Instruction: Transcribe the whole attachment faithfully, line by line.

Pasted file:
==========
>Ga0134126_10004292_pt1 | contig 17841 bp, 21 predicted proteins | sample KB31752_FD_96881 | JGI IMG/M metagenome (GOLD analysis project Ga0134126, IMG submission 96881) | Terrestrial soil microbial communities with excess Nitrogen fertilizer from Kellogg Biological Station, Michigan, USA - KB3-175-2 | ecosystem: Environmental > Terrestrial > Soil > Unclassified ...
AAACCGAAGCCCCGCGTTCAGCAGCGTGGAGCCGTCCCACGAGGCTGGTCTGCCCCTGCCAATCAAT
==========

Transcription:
>Ga0134126_10004292_pt1 | contig 17841 bp, 21 predicted proteins | sample KB31752_FD_96881 | JGI IMG/M metagenome (GOLD analysis project Ga0134126, IMG submission 96881) | Terrestrial soil microbial communities with excess Nitrogen fertilizer from Kellogg Biological Station, Michigan, USA - KB3-175-2 | ecosystem: Environmental > Terrestrial > Soil > Unclassified ...
AAACCGAAGCCCCGCGTTCAGCAGCGTGGAGCCGTCCCACGAGGCTGGTCTGCCCCTGCCAATCAAT